Are Meetings Ruining Your Team’s Productivity? – Steve D Goldstein
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One thing everyone can agree with is their universal hate of meetings. Every organization has them and they seem to take on a life of their own. The truth is that while meetings, in theory, are supposed to help leaders and their employees keep up to date, pass along information and make decisions, the reality is that very little gets accomplished.

Leaders have the power to stop this meeting madness. While meetings are necessary for productivity, communication, and transparency, many companies handle them poorly and they end up being the enemy. The problem lies in a “status quo” mentality, where people are so used to going through the motions, they don’t realize that there can be a better way. There’s so much discussing, that it doesn’t leave enough time for any doing. This is why many leaders, and in turn, their followers, literally spend more time in meetings than doing their job.

Being extremely frustrated with meetings myself, I decided that I would apply the same problem-solving process we use for assessing any business problem, in this case, meetings. I created a meetings model consisting of several elements that have been proven to fundamentally change the nature of meetings, get better results and recover enormous amounts of time that can be put to more productive outcomes.

Here are my 5 Tips:

1. Cut time length and be disciplined about attendees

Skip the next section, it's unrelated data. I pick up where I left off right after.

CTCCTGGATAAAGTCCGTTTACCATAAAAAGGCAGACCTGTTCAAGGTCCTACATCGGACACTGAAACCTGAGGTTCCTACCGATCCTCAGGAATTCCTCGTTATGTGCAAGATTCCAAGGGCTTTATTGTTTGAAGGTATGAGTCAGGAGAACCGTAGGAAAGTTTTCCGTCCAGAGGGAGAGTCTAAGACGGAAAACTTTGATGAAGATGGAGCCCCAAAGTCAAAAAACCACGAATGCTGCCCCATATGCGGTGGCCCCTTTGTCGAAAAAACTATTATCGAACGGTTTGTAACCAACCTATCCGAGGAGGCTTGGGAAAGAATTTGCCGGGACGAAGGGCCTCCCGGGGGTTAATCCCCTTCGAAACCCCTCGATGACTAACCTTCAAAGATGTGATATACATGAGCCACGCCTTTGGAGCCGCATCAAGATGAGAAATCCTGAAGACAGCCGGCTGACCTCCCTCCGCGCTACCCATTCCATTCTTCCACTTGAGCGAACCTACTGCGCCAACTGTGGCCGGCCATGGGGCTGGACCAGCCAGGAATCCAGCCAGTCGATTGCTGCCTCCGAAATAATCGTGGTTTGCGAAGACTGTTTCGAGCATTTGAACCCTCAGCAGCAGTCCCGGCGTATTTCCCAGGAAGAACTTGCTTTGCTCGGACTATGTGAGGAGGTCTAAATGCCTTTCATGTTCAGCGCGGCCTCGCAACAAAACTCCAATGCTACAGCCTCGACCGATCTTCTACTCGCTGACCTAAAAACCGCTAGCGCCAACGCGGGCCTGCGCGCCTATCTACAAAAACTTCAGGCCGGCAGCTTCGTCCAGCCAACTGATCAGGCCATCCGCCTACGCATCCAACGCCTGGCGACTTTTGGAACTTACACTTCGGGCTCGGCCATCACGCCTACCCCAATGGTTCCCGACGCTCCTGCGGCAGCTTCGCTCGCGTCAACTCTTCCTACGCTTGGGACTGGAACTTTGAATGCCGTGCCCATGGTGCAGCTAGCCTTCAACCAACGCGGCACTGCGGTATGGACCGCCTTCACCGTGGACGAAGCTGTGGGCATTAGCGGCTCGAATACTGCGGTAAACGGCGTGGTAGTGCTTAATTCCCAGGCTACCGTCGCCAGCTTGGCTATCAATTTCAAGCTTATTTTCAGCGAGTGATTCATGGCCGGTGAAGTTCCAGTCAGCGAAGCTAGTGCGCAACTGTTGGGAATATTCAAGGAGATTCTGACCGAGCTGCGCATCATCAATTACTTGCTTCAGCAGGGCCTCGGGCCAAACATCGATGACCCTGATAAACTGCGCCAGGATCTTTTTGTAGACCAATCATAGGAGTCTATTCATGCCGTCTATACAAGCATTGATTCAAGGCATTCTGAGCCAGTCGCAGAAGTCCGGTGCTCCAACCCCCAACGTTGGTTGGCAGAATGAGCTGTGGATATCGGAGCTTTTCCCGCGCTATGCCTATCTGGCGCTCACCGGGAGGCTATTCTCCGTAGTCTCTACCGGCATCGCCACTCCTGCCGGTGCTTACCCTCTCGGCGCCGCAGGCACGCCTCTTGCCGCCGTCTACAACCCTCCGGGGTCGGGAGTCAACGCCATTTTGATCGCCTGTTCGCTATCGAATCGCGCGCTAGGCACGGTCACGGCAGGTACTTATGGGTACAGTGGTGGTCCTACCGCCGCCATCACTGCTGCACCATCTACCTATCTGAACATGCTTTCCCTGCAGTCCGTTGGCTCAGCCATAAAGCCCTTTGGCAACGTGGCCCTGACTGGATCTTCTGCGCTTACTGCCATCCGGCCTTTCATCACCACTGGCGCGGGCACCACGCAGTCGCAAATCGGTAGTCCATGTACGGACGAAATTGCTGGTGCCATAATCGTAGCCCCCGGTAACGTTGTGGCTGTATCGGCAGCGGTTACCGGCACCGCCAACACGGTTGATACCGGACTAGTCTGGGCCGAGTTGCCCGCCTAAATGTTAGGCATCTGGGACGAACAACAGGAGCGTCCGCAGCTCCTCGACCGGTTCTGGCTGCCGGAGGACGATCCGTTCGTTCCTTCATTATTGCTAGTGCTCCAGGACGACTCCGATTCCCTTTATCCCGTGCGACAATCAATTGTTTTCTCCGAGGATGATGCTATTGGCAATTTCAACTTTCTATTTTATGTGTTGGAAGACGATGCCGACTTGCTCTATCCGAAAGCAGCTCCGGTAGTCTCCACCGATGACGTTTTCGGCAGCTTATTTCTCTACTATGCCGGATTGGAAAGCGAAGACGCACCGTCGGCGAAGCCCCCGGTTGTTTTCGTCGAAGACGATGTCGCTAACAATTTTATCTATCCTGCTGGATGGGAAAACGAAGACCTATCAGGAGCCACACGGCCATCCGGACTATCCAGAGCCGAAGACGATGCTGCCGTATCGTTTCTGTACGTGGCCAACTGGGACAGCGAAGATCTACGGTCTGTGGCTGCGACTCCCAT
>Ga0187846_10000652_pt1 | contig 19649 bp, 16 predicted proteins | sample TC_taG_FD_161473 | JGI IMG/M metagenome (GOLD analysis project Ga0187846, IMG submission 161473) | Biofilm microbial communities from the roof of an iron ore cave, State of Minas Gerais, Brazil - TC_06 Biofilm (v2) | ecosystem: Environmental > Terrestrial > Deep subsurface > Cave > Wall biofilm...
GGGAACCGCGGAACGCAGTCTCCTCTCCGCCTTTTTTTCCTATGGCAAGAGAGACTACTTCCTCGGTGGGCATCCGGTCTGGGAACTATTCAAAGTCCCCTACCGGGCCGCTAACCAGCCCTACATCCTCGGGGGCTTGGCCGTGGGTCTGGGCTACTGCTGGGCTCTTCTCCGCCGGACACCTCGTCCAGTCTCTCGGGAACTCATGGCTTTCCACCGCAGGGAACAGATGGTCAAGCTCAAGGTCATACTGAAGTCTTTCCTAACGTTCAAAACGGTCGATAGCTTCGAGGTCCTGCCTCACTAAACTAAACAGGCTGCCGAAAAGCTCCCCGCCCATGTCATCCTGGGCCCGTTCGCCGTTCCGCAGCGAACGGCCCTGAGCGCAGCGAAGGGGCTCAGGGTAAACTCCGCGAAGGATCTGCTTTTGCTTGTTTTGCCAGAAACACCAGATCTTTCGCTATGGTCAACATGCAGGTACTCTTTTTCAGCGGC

Keep meetings short and sweet. Shoot to have meetings last no longer than 30 minutes, or less if that can get the job done. Attendance should be on a “need” basis, not simply inviting the names that come to your mind. It is not necessary for three people from a single department to attend a meeting – have one attend and report out to the team, allowing the other two to do real work.

2. Prepare an agenda and send materials out in advance

Focus your objective by making sure the agenda is clear and crisp. Clearly express why this meeting is scheduled, what will be discussed, and what type of outcome you expect. Send this information out at least 48-hours prior to the allotted time, providing your employees sufficient time to prepare and formulate their own thoughts and ideas about the subjects to be discussed. Most importantly, you will be able to skip the “catch up” segment of the meeting and immediately start talking about solutions and action, allowing time for meaningful discussion and ultimately new decisions.

Visit Inc.com to read the rest of my article: http://ow.ly/QSaN30eyNZc

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